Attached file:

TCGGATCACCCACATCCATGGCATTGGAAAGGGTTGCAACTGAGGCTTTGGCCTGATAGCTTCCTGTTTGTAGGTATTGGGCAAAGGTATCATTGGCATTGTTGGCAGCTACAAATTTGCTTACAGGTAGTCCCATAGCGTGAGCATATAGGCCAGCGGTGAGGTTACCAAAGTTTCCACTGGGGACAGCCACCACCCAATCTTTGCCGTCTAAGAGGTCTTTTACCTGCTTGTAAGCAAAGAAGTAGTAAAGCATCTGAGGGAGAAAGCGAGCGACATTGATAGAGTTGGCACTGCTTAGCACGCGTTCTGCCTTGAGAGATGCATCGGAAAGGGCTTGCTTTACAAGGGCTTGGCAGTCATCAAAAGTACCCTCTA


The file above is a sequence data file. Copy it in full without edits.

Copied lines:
TCGGATCACCCACATCCATGGCATTGGAAAGGGTTGCAACTGAGGCTTTGGCCTGATAGCTTCCTGTTTGTAGGTATTGGGCAAAGGTATCATTGGCATTGTTGGCAGCTACAAATTTGCTTACAGGTAGTCCCATAGCGTGAGCATATAGGCCAGCGGTGAGGTTACCAAAGTTTCCACTGGGGACAGCCACCACCCAATCTTTGCCGTCTAAGAGGTCTTTTACCTGCTTGTAAGCAAAGAAGTAGTAAAGCATCTGAGGGAGAAAGCGAGCGACATTGATAGAGTTGGCACTGCTTAGCACGCGTTCTGCCTTGAGAGATGCATCGGAAAGGGCTTGCTTTACAAGGGCTTGGCAGTCATCAAAAGTACCCTCTA